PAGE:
Then the applicant’s project manager, Deborah Karbo,  interacted with Council.  She said that if approved tonight, the timeline would be about 4 months for planning and permit paperwork, and 10 months of construction. She said that the Shared Parking Agreement was a first for Safeway, that Los Altos City staff was excellent and had driven a hard bargain, that review of the agreement had gone beyond the CEO of Safeway, all the way to the Chairman of the Board. However, there were still a few small changes to the agreement that were to be clarified…on the spot by Councilmember Packard and the Safeway attorney.

The Shared Parking Agreement – Maintain 95% Ratio in the “Area”
In first 5 years penalties for Safeway and City

Safeway is spending around $22 million on this project. Safeway estimates it will exceed the capacity of its parking lot only 3% of the 66,000 hours it is open a year. Its peak parking demand (4  – 6 pm weekdays) differs from peak downtown demand (11 am to 2 pm). Its employees will park offsite on busy holiday shopping days. They will not participate in the city “white dot” long-term parking program. There will be 154 spaces provided with 129 of them as Public for 90 minute visits.  Safeway will pay $500,000 in in-lieu fees.  Safeway alone will fully insure the parking garage.


Safeway Parking Agreement "Area" Map - 95% Ratio or Else

Safeway Parking Agreement "Area" Map - 95% Ratio or Else

The complexity is in the termination clauses. Safeway has concerns that the city could approve projects in the near future that would “overgraze” on its shared parking causing loss of business for this Safeway.

Therefore the Agreement defines an “Area” from 2nd street to Foothill that encompasses the business therein and city parking plazas 7 and 4.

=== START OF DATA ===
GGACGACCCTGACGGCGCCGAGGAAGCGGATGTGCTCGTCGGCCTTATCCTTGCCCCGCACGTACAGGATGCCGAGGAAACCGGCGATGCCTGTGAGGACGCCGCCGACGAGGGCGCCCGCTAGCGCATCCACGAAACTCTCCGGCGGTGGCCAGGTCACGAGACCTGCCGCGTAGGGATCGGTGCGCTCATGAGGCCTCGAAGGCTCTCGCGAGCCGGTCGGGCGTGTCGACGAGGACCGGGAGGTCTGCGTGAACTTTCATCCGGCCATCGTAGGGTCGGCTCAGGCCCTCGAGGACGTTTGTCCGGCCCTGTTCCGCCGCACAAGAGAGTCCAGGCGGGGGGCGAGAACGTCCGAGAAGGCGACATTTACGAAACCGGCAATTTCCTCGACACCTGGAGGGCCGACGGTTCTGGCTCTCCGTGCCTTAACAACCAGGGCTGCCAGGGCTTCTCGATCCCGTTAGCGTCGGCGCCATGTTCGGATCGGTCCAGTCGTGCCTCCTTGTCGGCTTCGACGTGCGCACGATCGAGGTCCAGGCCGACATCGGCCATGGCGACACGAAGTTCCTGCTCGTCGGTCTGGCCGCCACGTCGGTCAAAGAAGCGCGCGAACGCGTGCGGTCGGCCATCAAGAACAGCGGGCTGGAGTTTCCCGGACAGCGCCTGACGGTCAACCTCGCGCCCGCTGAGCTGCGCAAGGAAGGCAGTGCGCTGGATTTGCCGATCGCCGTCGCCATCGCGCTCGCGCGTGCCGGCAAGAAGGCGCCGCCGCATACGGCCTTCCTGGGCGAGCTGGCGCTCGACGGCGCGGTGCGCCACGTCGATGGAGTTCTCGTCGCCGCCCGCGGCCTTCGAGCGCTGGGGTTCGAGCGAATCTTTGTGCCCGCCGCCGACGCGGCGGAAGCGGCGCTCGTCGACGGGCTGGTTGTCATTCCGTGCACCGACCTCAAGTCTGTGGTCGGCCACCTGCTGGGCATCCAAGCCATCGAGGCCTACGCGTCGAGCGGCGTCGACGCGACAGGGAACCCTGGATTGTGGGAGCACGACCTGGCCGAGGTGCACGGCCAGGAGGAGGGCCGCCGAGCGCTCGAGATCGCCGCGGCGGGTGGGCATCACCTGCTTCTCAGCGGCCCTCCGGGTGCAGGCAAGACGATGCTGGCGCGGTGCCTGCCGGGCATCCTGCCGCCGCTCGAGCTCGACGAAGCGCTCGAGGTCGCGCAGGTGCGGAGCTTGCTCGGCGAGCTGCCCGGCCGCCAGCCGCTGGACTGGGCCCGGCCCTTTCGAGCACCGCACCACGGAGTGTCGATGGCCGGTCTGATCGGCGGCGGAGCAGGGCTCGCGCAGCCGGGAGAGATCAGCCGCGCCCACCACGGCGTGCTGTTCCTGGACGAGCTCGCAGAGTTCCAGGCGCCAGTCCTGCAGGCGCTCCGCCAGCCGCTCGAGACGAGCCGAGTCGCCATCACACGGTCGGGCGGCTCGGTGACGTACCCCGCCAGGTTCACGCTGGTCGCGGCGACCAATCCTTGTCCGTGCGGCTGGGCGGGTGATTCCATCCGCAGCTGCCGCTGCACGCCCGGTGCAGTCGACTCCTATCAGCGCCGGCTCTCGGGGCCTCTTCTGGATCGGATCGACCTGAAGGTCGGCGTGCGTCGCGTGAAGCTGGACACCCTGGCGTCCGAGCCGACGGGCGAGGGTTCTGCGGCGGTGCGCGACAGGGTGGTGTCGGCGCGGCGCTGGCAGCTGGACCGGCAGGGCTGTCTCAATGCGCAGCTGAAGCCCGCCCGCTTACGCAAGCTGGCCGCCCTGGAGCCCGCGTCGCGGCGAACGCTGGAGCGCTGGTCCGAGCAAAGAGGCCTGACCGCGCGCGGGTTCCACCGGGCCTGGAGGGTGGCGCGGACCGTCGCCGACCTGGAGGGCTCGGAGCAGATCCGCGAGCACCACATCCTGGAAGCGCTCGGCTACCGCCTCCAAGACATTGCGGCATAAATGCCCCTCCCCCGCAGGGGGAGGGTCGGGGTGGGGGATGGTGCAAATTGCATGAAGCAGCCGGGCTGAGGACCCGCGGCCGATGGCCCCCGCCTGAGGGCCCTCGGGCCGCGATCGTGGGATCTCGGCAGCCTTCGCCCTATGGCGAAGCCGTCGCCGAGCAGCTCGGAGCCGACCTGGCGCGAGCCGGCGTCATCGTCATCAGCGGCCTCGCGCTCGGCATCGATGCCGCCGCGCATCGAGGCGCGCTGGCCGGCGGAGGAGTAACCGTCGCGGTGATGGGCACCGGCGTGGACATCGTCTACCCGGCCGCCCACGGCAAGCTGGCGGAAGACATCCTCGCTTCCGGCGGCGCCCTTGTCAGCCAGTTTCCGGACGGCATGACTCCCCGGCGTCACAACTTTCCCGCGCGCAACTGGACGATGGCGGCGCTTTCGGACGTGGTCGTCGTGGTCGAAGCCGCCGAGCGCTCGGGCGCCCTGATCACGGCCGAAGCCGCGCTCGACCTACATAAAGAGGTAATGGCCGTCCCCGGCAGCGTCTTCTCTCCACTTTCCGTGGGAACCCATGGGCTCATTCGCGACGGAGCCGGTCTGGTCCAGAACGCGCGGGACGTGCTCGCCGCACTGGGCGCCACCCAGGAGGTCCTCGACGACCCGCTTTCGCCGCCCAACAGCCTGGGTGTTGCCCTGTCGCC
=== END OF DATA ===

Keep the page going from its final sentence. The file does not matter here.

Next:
If in the first 5 years, the city drops the aggregate parking ratio in the defined “Area” to less than 95% of current (“current” omits the Morris Project) Safeway can exit the Shared Parking Agreement with a penalty of $1million less the $500,000 in in-lieu fees it will have paid in at occupancy.  If in the first five years, the city has maintained the parking ratio at or above 95%, but Safeway wants to exit the parking agreement for whatever reason, the penalty will be $2.8 million less that $500,000 in in lieu fees. In year six, if Safeway wants to exit, the penalty will be $1.5 million less the $500,000 in in-lieu fees.  (Finer points: the amounts are subject to adjustment every five years based on the Consumer Price Index; if it wants to exits, Safeway needs to give six months notice.)

Councilman Fishpaw noted and staff confirmed that the “Area” has about 200,000 square feet of building of commercial use. Therefore, these property owners, collectively, could add only 10,000 square feet of improvements  [sic before the 95% clause would kick for 5 years.]

…these in “Area property owners, collectively, could add only 10,000 square feet of improvements

Councilman Packard says there could be some easing of the situation.  In particular he said there was some talk of underground parking at the Morris project at 1st and Main.  He ventured that Plaza 7 (one across from Safeway) is the plaza that might expand.

The Motions and Votes